Kids can grow out of glasses prescriptions as quickly as they grow out of clothes and shoes.
That fact sparked a business idea for Sophia Edelstein and Nathan Kondamuri during their senior year at Stanford University. “I remember how scary and daunting the experience [of getting glasses] was as a kid. You look different than other kids and the buying process is very medical,” Kondamuri says.
“We wanted to find a solution to a problem universally felt,” Edelstein adds. “We interviewed 350 families about the glasses-buying process for kids to figure out how we could we make glasses more fun, more affordable and easier to buy.”
The pair today are co-founders and co-CEOs of online-only retailer Pair Eyewear. Launched in October 2017, Pair Eyewear sells $95 frames for kids at PairEyewear.com. Beyond frames, Pair Eyewear also sells customizable clip-on top frames for glasses for $25 each that kids can swap out to customize their frames. The glasses retailer also offers prescription and nonprescription sunglasses for $35 each, with $25 customizable clip-on top frames.
Pair Eyewear sells five frame shapes, which fit children ages 6 to 15 years old, and each of those shapes come in three colors. For each frame, the direct-to-consumer glasses retailer also offers 10 color and pattern styles. Any frame can be made with or without a prescription. Pair Eyewear produces the frames and lenses and ships them from its California distribution center. For every pair purchased, Pair Eyewear donates a pair of glasses to The Eyelliance, a nonprofit organization that aims to provide glasses to children in the developing world.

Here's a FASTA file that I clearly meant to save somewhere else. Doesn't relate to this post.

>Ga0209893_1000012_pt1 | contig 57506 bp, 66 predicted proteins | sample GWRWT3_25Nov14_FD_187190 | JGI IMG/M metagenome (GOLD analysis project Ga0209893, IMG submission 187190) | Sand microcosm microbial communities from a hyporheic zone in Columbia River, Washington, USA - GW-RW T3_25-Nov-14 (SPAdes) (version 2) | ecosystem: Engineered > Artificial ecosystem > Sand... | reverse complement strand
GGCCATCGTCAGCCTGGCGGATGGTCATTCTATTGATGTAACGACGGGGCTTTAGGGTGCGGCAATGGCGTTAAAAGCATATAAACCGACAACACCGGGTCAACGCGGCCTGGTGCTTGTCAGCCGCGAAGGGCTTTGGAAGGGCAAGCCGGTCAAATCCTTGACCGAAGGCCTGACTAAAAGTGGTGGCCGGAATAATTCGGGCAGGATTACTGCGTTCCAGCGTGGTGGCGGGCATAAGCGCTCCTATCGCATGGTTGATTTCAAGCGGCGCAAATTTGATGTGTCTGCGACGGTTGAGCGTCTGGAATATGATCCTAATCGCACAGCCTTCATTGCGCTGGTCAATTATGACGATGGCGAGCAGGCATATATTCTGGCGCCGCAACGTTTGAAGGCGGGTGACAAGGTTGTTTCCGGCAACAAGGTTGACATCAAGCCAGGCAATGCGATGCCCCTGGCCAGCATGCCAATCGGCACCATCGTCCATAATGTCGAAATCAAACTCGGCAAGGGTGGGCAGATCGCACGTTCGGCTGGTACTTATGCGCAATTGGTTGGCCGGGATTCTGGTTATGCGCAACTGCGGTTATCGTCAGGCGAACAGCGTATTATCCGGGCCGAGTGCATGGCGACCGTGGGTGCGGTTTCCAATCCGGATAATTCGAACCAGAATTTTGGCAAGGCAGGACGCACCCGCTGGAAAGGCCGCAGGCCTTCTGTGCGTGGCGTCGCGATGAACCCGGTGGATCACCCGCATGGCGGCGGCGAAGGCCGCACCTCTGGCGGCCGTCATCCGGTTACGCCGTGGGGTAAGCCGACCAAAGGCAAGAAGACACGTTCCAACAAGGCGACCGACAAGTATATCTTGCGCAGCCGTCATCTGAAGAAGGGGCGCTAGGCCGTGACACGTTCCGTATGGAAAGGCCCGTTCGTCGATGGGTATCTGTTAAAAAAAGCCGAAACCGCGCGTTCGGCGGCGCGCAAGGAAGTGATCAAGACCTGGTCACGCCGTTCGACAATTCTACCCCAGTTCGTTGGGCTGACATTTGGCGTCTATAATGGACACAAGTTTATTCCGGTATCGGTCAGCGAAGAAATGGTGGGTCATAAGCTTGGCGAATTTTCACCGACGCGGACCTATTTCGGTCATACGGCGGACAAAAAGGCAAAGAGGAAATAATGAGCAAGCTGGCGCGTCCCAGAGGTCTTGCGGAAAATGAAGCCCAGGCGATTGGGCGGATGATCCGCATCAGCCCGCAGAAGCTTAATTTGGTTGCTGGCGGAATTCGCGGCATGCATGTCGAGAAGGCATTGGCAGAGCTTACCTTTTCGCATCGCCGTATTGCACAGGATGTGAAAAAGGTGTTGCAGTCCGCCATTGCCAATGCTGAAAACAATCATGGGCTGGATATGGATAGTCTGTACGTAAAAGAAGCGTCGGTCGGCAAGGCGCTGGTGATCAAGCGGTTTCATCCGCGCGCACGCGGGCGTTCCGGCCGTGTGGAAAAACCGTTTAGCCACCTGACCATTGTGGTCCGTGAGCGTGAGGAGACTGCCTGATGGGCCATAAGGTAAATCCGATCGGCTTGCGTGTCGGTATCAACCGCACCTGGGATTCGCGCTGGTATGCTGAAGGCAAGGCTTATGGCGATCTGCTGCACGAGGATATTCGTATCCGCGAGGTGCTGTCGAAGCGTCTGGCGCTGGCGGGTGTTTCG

Although Pair Eyewear declined to share its sales, the retailer says it recently donated its first 5,000 pairs of glasses to children in Liberia. So, it has sold at least 5,000 frames, but this number does not include the clip-on top frames, Edelstein says.
Similar to other online glasses retailers, such as Warby Parker (No. 174 in the Internet Retailer 2018 Top 500), Pair Eyewear offers home try-on kits. Its free try-on kits include paper cardboard cut-out replicas of its designs that kids can play with at home. Additionally, Pair Eyewear a couple months ago launched a home try-on kit with its base frames and 10 top frames. The retailer charges $1 for that kit, but returns and shipping are free.
In October, Pair Eyewear raised $1 million in a seed round of funding, with investors including Corigin Ventures, Outbound Ventures, Precursor Ventures and Bolt Ventures. With the cash, Pair Eyewear “wants to ramp up the marketing and acquisition strategy,” Kondamuri says, without revealing more.
The glasses e-retailer has some other plans for the coming year, including testing new clip-on top frame options, such as offering limited edition and seasonal clip-on top frames. “We have some customers that own the full collection, and they want more color choices, so we are always trying to come up with new frame designs,” Edelstein says.
Pair Eyewear has already begun this effort by forming partnerships with some sports, entertainment and fashion brands for new clip-on top frame designs. Although it declined to provide many specifics about its upcoming partnerships, Pair Eyewear says it will be launching clip-on top frames aligned with the animated movie “Spies in Disguise,” which releases in theaters in August. It may venture into sportswear glasses sometime in the future as well.
“You can come to us when you first need glasses around age 5 all the way though age 15,” Kondamuri says. “We want frames to fit all age groups, and we can continue to grow Pair as kids grow.”